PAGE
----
'Stonehenge of sea' will be left to ravages of tide

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The Independent Online
ENGLISH HERITAGE, the Government's guardian of ancient monuments, has no plans to preserve the "Stonehenge from the Sea" found in Norfolk.

The circle of oak trunks, with an upside-down tree in the centre, is likely to have been a death-temple erected 4,000 years ago. It cannot be preserved in situ on its sandbank, said Geoffrey Wainwright, English Heritage's chief archaeologist. If a museum wanted to lift it out and reconstruct it, it could be done, perhaps for pounds 50,000, but English Heritage has no plans to save the monument. "For us it is a recording exercise, not a preservation exercise," Dr Wainwright said. An English Heritage spokeswoman added: "We feel it is sufficient to record what's there before it is eroded." They were criticised by senior archeologists who feel the ,site on the foreshore at Holme-next-the-Sea, near Hunstanton, is unique and the most important ancient discovery made in Britain for many years.

The president of the Council for British Archaeology, Dr Francis Pryor, who last week said it was the most extraordinary archaeological discovery he had ever seen, said yesterday: "I have to say with a site of such importance, it is not enough just to record it. I think they ought to have another look at what their attitude to it is.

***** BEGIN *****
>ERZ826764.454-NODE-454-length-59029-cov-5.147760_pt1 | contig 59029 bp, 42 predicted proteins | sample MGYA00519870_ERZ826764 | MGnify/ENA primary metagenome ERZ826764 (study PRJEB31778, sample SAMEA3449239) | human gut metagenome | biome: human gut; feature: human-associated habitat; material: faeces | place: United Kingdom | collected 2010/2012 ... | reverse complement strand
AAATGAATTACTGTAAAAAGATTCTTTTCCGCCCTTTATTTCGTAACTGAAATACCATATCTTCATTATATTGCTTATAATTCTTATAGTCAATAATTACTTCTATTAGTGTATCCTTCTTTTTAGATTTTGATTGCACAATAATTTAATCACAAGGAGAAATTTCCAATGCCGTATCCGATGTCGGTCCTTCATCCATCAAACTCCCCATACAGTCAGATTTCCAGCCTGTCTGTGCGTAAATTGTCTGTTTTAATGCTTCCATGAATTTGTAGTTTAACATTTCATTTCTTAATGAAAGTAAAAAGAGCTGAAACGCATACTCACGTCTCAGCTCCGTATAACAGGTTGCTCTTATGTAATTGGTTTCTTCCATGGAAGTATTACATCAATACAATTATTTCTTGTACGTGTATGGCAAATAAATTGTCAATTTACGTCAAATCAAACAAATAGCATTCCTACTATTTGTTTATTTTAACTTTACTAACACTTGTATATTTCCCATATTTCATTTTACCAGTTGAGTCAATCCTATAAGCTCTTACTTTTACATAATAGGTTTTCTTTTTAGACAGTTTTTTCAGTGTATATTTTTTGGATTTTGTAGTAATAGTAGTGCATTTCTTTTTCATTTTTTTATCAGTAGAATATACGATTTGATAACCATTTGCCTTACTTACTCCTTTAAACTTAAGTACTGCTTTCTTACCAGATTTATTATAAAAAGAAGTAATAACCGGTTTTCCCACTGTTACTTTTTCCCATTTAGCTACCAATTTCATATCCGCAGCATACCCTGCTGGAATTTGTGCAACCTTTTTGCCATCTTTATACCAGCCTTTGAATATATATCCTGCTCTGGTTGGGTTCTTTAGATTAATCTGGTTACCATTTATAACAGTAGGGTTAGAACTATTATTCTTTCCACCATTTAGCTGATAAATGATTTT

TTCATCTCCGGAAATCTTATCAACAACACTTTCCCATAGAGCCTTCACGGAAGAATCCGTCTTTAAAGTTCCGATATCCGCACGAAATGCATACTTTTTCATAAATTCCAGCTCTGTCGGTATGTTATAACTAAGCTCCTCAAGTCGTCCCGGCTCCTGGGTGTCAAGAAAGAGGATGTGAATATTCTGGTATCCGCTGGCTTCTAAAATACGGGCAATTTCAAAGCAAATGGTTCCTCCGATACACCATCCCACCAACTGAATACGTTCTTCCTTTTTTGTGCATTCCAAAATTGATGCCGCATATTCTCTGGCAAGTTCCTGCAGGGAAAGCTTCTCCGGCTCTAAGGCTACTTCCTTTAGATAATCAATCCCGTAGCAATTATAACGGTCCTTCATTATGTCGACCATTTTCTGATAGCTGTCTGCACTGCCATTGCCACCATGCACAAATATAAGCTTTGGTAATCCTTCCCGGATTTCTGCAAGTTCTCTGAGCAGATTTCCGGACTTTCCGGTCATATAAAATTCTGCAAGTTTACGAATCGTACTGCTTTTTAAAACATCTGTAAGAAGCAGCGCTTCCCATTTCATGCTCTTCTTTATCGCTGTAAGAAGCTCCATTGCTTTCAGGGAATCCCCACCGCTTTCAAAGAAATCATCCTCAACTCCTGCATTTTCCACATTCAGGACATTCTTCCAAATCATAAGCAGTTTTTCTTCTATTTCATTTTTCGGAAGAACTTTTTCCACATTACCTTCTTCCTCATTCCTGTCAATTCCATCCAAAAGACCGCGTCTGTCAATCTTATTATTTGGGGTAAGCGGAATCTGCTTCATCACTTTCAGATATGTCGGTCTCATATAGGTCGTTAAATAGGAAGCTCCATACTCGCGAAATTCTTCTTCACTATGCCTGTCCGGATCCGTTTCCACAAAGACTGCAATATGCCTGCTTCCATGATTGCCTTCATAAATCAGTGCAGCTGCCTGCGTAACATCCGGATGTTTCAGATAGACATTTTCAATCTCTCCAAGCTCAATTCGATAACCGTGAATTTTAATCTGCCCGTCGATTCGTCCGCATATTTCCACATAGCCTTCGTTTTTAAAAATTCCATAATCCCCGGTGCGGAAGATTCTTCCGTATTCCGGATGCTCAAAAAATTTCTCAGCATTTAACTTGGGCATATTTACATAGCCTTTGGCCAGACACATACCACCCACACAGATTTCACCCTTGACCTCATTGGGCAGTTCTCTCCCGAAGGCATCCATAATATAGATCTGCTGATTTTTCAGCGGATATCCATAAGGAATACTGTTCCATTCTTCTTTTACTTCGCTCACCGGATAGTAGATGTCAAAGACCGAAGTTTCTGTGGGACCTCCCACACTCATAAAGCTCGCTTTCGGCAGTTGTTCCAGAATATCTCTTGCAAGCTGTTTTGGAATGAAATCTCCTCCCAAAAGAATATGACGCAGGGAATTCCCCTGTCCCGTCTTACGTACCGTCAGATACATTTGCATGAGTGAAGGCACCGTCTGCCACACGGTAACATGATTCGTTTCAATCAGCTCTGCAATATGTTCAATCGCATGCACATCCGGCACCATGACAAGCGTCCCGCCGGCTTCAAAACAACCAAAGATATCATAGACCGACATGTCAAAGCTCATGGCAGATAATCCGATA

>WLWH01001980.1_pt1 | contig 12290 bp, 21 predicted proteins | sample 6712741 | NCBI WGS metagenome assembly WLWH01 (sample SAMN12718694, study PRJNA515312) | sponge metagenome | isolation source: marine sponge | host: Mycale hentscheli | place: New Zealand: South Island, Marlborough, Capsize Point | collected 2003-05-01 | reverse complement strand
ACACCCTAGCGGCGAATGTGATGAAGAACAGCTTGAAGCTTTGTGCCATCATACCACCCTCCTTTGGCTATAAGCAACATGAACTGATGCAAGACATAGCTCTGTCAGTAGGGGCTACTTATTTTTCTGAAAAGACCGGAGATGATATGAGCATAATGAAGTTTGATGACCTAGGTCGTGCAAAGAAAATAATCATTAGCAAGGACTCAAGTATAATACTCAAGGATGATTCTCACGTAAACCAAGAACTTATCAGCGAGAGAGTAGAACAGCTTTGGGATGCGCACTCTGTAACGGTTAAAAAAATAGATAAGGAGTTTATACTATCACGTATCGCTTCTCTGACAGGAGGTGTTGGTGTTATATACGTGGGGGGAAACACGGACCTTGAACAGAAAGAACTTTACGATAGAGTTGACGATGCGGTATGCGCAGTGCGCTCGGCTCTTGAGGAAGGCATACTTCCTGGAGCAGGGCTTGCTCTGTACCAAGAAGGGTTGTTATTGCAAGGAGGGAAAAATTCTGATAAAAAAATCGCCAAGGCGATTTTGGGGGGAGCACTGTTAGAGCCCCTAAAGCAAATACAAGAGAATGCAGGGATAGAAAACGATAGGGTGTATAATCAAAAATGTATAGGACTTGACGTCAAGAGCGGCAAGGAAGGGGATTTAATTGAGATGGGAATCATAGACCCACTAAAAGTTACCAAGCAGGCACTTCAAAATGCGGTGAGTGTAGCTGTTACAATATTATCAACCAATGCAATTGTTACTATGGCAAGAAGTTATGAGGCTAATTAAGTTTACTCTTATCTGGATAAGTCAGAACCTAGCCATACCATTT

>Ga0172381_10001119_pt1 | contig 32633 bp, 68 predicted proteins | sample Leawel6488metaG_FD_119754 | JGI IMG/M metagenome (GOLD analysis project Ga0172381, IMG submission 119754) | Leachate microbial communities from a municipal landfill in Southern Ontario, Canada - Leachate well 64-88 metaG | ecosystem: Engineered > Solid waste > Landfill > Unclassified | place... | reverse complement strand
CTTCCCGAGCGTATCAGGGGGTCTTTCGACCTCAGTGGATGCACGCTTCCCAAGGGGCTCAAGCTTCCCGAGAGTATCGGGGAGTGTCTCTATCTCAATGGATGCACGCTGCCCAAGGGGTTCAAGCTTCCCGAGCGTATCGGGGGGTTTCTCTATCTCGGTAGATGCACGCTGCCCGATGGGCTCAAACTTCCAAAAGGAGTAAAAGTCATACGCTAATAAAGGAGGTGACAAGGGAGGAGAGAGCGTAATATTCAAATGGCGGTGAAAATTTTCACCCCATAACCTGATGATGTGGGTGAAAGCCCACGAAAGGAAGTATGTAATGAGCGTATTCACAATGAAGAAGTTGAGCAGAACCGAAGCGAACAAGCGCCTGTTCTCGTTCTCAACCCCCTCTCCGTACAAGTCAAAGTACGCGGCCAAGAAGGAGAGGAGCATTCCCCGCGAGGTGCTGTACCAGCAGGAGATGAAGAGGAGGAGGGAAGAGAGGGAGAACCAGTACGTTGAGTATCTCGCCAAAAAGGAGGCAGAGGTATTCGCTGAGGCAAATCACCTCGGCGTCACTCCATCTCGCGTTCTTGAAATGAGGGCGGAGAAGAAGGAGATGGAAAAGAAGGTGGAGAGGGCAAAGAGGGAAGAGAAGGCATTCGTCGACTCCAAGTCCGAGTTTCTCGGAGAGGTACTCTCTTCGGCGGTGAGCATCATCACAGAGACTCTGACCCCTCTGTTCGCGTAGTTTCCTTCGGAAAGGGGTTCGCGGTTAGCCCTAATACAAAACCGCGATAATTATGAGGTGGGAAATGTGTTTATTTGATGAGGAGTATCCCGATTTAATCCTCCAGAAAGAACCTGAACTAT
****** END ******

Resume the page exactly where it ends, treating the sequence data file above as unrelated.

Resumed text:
"If English Heritage say they've got no plans to preserve it, then the question must be asked, who is responsible for preserving a site of such international importance?"

The council's deputy director, Dr Mike Heyworth, said: "Preserving it would obviously be expensive but it strikes me that for a site of this importance, and it is unique, it would be worth it."

Norfolk County Council's archaeology unit thinks that within two years, the action of the sea will destroy the tree circle. It has been preserved by being buried under sand and silt, which coastal erosion has now removed.

A principal difficulty is that a decision on the future of the tree circle cannot be made until archaeologists know exactly what they are dealing with - which requires a precise dating.

At the moment the structure, which was probably used to expose dead bodies so the flesh would rot and speed spirits on their way to the afterlife, is thought to be early Bronze Age, from about 2,000 BC - which would make it almost a contemporary of Stonehenge.

Sections from the timbers are now being sent for radiocarbon dating to the school of archaeology and palaeo-ecology at Queen's University, Belfast. This technique will give a precise date for the tree circle to within about 20 years, but it will take three to four months, according to the head of the school, Dr Gerry McCormac.

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